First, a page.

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Greenspan: It wasn't me.

tumblr_kvr2yazZ7G1qauh0s.jpgIn testimony before the Financial Crisis Inquiry Commission yesterday, Alan Greenspan pretty much adopted the Shaggy defense: Interest rates? It wasn't me. Deceptive lending practices? It wasn't me. Unchecked excesses on Wall Street? It wasn't me. They even got us to deregulate! It wasn't me.

Better culprits, according to Greenspan, included the fall of the Berlin Wall, Congress, developing economies, and systemic complexity. Left unanswered is what would've happened had Greenspan walked out and said that there's a global savings glut powering a housing boom that's being repackaged by a finance sector that has become too complicated to regulate and people should proceed with extreme caution and Federal Reserve regulators should adopt a more jaundiced eye.

Ah, well. On the bright side, I agree totally with Greenspan's formulation for the correct response, which is much more an admission of guilt than his introductory remarks would suggest. Greenspan favors "rules [that] would kick in automatically, without relying on the ability of a fallible human regulator to predict a coming crisis. Concretely, I argue that the primary imperatives going forward have to be (1) increased risk-based capital and liquidity requirements on banks and (2) significant increases in collateral requirements for globally traded financial products, irrespective of the financial institutions making the trades."

Full testimony here (pdf). James Kwak has further commentary.

By Ezra Klein  |  April 8, 2010; 8:39 AM ET
Categories:  Federal Reserve , Financial Crisis , Financial Regulation  
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yes, that was the era of, "it wasnt me," in american politics.

and look at the lasting damage of those years.
i believe that the clinton years did remarkable damage to the country.
arrogance, lying and unnacountability breathed life into the evangelical movement, the tea party contingent, for the presidency of george bush...for the economic crisis....

very longlasting effects that were set into motion by that administration.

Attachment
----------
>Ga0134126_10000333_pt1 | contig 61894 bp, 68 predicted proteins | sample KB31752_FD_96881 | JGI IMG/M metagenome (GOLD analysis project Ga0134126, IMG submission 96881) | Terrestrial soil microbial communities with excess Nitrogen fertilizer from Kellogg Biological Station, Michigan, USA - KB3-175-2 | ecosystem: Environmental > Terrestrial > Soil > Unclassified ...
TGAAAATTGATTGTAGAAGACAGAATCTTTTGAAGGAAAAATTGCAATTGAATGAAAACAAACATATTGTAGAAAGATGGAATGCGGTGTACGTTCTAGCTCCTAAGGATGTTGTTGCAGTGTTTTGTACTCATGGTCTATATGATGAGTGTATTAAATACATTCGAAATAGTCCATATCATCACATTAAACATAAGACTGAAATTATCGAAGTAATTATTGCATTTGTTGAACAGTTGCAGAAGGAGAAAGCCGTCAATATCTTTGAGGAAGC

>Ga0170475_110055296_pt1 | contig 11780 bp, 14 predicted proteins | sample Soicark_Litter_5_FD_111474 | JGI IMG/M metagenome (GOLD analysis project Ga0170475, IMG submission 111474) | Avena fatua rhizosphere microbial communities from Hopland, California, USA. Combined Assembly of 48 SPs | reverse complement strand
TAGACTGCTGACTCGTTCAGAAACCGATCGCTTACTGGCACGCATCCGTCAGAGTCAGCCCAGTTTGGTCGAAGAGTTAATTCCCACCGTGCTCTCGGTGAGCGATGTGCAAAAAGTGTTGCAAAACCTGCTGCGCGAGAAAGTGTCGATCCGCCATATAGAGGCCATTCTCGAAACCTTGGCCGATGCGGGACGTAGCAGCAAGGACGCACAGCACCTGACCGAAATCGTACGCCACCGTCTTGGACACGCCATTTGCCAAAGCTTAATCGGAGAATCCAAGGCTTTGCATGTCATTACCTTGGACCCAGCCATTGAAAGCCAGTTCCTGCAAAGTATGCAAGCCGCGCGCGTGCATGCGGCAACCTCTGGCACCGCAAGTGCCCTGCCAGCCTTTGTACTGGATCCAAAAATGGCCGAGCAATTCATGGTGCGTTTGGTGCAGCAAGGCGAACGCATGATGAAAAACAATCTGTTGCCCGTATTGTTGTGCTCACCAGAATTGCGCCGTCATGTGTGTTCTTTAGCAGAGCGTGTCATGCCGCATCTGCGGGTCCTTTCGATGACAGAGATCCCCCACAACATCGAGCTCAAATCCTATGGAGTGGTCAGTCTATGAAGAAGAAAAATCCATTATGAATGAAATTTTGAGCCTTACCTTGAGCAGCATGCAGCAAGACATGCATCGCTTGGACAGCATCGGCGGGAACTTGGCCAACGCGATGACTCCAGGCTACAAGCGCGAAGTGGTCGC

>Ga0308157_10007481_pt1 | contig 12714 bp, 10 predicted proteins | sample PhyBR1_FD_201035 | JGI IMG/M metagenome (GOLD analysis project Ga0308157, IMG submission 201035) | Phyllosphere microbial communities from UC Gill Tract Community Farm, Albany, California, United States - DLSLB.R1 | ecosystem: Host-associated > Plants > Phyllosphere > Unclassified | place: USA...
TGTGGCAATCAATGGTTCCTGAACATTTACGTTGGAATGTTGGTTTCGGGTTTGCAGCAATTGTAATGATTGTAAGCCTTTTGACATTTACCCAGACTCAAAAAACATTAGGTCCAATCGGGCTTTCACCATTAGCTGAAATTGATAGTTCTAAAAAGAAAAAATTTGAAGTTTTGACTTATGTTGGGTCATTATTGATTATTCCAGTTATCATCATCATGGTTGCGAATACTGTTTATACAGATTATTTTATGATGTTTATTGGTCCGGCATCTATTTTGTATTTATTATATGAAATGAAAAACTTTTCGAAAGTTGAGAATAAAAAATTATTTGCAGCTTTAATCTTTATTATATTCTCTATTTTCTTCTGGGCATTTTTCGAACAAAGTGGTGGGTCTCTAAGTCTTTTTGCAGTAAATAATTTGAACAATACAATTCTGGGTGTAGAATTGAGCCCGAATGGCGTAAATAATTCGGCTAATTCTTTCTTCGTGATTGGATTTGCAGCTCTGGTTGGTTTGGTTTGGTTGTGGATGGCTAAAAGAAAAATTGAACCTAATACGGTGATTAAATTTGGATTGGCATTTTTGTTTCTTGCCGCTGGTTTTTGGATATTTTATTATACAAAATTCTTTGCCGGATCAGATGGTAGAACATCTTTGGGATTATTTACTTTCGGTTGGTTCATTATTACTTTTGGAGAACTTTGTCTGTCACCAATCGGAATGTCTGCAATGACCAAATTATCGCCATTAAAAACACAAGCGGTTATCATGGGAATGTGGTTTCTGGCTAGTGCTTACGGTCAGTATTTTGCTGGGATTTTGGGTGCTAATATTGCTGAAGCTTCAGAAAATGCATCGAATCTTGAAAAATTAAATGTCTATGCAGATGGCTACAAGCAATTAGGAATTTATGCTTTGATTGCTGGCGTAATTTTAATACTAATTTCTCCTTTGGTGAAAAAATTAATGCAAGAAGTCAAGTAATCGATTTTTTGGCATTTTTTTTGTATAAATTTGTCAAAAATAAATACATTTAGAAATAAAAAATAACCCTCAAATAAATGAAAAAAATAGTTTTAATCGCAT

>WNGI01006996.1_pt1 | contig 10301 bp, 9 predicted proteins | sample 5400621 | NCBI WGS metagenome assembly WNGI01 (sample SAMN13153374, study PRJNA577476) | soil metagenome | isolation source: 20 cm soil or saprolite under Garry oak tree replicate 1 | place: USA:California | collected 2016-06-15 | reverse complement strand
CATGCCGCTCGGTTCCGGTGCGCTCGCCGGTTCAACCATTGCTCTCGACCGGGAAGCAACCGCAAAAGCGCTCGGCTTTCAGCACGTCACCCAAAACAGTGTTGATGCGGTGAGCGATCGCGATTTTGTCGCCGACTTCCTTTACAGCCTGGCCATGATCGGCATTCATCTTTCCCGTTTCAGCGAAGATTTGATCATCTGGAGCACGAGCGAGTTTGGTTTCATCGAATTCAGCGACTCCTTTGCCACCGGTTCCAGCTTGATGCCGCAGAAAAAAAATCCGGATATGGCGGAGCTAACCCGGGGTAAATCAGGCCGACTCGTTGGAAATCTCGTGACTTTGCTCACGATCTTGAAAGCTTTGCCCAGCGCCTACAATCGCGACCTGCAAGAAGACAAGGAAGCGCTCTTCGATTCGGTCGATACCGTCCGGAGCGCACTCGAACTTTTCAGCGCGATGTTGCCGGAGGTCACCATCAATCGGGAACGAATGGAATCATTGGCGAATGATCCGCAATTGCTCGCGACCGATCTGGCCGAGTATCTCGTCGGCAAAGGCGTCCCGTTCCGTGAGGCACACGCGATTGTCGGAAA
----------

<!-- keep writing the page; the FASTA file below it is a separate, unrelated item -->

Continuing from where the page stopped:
and look, they still take not a shred of responsibility for their actions.

Posted by: jkaren | April 8, 2010 9:21 AM | Report abuse

"Greenspan favors "rules [that] would kick in automatically..."

This is total rubbish. There were an embarrassment of rules before -- we have the whole New Deal legislation. But every time one of the monster financial institutions bumped up against something -- say, by going into an area formerly off-limits or coming out with yet another 'innovative' financial product that nobody understood -- the rules were changed.

The size of the banks is the problem. Not the rules that come and go.

Posted by: leoklein | April 8, 2010 10:11 AM | Report abuse

I know this isn't going to be popular, but I think Greenspan's testimony was pretty fair. He admitted that 30% of what he did was incorrect, which seems about right. Remember, his career spanned four presidents, a couple of wars, the dot-com boom and bust, and two recessions. He's not the magic pixie dust holder, and on the whole, he did OK. His problem is that the 30% happened all at once and at the end of his career.

Posted by: philly211 | April 8, 2010 10:23 AM | Report abuse

Shaggy actually got that line from Eddie Murphy who had a whole bit about it in his concert movie "Raw."

Check it out here.

Posted by: amorris00 | April 8, 2010 10:30 AM | Report abuse

My favorite analogy here is Greenspan and Pope - both are behaving similarly and equally culpable.

Posted by: umesh409 | April 8, 2010 11:52 AM | Report abuse

I don't know what jkaren is smoking, but if the Clinton years did remarkable damage to the country, then the Bush years must have been driving the country into total ruin. Oh wait...

Posted by: zvelf | April 8, 2010 1:11 PM | Report abuse

jkaren missed this passed Sunday's NYTimes article in the Week in Review section which made a strong case for viewing Clinton's policies during his presidency as laying the groundwork for any chance of success for policies during Obama's presidency.

Posted by: goadri | April 8, 2010 3:14 PM | Report abuse

I'm only surprised that Greenscum did not return to his faith in "The Great Moderation" --- that insane belief that like the great Maginot Line, some imaginary "Great Moderation" (along with his superb Fed Management) would miraculously save us all from any possible collapse, while the global corporate/financial/militarist EMPIRE looted the last of US capital.

Looks like Nobel laureate, George Akerlof, was far more accurate (and truthful) than Greenscum, when he said early in the Bsuh administration (and still applicable of the Obama imperial administration) that, "This is not normal government economic policy, but rather a form of LOOTING"!

Alan MacDonald
Sanford, Maine

Posted by: alanmd | April 10, 2010 12:02 AM | Report abuse

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